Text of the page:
When the last soldier had disappeared
among the trees, Henry turned to the others.
“Well, boys,” he asked, “what are
you thinking about?”
“I?” asked Paul.
“I’m thinking about a certain place I know,
a sort of alcove or hole in a cliff above a lake.”
“An’ me?” said Shif’less
Sol. “I’m thinkin’ how fur that
alcove runs back, an’ how it could be fitted
up with furs an’ made warm fur the winter.”
“Me?” said Tom Ross.
“I’m thinkin’ what a snug place that
alcove would be when the snow an’ hail were
drivin’ down the creek in front of you.”
“An’ ez fur me,”
said Long Jim Hart, “I wuz thinkin’ I could
run a sort uv flue from the back part uv that alcove
out through the front an’ let the smoke pass
out. I could cook all right. It wouldn’t
be ez good a place fur cookin’ ez the one we
hed that time we spent the winter on the island in
the lake, but ’twould serve.”
said Henry, “but I’ve been thinking of
all the things that all four of you have been thinking
about, and, since we are agreed, we are bound to go
straight to ‘The Alcove’ and pass the winter
Without another word he led the way,
and the others followed. It was apparent to everyone
that they must soon find a winter base, because the
cold had increased greatly in the last few days.
The last leaves had fallen from the trees, and a searching
wind howled among the bare branches. Better shelter
than blankets would soon be needed.
On their way they passed Oghwaga,
a mass of blackened ruins, among which wolves howled,
the same spectacle that Wyoming now afforded, although
Oghwaga had not been stained by blood.
It was a long journey to “The
Alcove,” but they did not hurry, seeing no need
of it, although they were warned of the wisdom of their
decision by the fact that the cold was increasing.
The country in which the lake was situated lay high,
and, as all of them were quite sure that the cold
was going to be great there, they thought it wise to
make preparations against it, which they discussed
as they walked in, leisurely fashion through the woods.
They spoke, also, of greater things. All felt
that they had been drawn into a mightier current than
any in which they had swam before. They fully
appreciated the importance to the Revolution of this
great rearguard struggle, and at present they did not
have the remotest idea of returning to Kentucky under
“We’ve got to fight it
out with Braxton Wyatt and the Iroquois,” said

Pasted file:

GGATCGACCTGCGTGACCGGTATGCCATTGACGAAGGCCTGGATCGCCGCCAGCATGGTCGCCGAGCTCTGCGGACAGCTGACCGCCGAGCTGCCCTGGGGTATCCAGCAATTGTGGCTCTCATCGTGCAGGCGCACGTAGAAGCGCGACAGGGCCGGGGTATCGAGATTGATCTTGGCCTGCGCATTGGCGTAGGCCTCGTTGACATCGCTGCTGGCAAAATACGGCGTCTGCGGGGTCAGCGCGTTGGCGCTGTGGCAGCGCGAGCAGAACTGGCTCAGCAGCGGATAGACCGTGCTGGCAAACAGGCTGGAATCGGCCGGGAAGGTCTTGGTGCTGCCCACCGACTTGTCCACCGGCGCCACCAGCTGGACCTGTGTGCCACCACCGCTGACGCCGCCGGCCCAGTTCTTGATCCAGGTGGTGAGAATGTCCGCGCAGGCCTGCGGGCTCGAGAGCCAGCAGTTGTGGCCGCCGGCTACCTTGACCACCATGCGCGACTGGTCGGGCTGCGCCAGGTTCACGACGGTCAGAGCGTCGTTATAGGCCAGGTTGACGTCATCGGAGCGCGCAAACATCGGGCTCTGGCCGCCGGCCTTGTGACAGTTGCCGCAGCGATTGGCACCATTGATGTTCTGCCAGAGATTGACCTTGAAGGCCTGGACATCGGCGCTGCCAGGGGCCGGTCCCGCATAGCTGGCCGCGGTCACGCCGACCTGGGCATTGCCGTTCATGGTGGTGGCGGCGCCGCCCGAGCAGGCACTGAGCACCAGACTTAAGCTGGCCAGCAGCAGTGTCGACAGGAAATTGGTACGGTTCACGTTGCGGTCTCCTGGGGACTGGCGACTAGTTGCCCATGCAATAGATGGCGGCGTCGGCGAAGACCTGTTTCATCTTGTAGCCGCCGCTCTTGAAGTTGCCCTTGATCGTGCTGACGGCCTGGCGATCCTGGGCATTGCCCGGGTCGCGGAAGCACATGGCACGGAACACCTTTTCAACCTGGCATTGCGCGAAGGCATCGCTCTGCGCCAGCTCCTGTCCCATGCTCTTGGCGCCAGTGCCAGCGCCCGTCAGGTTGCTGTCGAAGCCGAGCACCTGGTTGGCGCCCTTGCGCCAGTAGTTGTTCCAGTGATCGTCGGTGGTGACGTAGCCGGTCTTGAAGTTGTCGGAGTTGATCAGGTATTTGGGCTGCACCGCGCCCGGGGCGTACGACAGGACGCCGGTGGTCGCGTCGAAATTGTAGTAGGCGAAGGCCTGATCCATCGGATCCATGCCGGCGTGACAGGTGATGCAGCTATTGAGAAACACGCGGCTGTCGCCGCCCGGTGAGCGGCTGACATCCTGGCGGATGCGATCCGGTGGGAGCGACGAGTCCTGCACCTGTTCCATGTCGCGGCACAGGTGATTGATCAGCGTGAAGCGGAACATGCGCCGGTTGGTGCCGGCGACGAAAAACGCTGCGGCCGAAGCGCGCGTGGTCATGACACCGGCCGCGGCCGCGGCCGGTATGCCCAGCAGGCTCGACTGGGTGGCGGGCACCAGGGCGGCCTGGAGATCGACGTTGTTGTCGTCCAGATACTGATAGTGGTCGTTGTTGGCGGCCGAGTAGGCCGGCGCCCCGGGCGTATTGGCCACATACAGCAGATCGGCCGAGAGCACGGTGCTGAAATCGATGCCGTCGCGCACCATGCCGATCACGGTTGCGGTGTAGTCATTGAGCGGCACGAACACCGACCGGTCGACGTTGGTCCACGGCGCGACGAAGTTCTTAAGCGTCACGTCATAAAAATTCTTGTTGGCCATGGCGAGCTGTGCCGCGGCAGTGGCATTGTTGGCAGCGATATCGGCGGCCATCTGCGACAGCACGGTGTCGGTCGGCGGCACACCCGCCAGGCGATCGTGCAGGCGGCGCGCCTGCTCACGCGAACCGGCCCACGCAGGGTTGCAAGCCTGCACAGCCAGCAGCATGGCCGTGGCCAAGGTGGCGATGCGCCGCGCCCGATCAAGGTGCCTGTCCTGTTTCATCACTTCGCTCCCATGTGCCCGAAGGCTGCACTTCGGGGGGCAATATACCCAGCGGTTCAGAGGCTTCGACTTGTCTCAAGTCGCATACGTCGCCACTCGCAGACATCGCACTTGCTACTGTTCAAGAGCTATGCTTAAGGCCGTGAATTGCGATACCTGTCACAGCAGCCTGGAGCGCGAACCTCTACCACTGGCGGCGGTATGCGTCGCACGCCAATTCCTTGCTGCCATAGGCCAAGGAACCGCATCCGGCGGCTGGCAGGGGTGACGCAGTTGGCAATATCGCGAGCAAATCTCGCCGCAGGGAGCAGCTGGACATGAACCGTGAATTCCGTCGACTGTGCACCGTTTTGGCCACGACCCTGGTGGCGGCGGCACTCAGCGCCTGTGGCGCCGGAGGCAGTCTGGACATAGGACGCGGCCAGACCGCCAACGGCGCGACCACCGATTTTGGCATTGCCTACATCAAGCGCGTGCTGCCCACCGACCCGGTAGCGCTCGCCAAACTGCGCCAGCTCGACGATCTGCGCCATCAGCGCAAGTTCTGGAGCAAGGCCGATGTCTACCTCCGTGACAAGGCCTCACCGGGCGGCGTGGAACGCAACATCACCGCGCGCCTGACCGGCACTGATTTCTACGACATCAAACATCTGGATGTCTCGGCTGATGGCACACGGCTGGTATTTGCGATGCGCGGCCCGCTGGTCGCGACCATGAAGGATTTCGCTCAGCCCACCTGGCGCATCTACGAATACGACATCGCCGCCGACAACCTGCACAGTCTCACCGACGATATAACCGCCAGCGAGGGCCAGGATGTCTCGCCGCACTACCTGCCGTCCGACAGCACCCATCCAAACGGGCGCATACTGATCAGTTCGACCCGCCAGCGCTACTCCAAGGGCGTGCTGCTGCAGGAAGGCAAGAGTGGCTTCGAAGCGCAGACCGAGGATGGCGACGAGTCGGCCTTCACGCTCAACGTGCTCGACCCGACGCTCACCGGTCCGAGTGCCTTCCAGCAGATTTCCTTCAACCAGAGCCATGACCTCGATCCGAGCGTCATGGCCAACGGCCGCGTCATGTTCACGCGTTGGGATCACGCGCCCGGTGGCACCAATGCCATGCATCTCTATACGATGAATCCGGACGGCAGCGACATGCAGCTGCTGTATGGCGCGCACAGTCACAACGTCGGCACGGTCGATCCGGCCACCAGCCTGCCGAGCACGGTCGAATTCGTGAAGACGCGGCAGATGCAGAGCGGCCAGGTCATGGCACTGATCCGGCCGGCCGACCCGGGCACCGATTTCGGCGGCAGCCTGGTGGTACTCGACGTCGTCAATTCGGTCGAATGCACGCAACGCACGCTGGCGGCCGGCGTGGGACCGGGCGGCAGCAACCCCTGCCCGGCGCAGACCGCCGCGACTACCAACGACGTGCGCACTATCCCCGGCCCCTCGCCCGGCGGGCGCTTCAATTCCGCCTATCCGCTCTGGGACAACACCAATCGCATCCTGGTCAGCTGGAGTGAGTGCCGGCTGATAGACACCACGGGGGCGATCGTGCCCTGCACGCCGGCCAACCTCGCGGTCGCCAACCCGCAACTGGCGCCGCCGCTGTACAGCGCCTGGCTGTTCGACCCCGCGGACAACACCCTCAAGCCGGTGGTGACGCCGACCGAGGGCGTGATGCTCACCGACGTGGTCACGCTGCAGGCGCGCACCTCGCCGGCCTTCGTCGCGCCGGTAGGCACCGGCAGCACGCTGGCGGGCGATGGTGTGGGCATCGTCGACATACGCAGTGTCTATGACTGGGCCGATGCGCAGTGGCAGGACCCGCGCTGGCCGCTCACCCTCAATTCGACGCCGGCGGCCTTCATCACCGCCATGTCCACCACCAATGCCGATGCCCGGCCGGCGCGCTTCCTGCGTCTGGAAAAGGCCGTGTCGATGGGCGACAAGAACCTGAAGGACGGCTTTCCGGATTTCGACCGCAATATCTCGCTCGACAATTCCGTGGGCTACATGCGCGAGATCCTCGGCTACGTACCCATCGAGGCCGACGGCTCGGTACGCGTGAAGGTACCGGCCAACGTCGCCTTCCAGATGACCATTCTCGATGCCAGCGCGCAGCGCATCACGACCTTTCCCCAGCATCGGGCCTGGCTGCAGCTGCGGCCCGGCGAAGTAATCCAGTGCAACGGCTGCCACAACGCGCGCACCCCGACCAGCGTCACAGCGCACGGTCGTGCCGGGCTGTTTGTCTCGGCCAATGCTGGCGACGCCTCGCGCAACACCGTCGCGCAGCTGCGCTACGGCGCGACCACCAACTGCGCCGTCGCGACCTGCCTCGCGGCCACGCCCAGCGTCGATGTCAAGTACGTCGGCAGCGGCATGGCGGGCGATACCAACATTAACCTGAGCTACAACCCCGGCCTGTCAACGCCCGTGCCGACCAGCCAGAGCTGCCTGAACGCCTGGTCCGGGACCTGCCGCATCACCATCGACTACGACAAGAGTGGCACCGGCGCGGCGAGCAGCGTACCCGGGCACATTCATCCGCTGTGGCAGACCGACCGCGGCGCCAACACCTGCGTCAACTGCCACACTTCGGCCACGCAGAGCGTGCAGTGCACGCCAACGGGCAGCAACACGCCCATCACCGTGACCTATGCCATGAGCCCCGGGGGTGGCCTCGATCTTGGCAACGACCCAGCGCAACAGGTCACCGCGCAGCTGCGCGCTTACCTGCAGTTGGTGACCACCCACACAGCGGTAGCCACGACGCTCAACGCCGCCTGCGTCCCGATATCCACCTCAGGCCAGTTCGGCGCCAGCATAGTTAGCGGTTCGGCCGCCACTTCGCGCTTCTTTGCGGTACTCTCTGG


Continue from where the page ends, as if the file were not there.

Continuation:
Henry. “I’ve heard that Braxton is
organizing a band of Tories of his own, and that he
is likely to be as dangerous as either of the Butlers.”
“Some day we’ll end him
for good an’ all,” said Shif’less
It was four or five days before they
reached their alcove, and now all the forest was bare
and apparently lifeless. They came down the creek,
and found their boat unharmed and untouched still among
the foliage at the base of the cliff.
“That’s one thing safe,”
said Long Jim, “an’ I guess we’ll
find ’The Alcove’ all right, too.”
“Unless a wild animal has taken
up its abode there,” said Paul.
replied Long Jim. “We’ve left the
human smell thar, an’ even after all this time
it’s likely to drive away any prowlin’
bear or panther that pokes his nose in.”
Long Jim was quite right. Their
snug nest, like that of a squirrel in the side of
a tree, had not been disturbed. The skins which
they had rolled up tightly and placed on the higher
shelves of stone were untouched, and several days’
hunting increased the supply. The hunting was
singularly easy, and, although the five did not know
it, the quantity of game was much greater in that
region than it had been for years. It had been
swept of human beings by the Iroquois and Tory hordes,
and deer, bear, and panther seemed to know instinctively
that the woods were once more safe for them.
In their hunting they came upon the
ruins of charred houses, and more than once they saw
something among the coals that caused them to turn
away with a shudder. At every place where man
had made a little opening the wilderness was quickly
reclaiming its own again. Next year the grass
and the foliage would cover up the coals and the hideous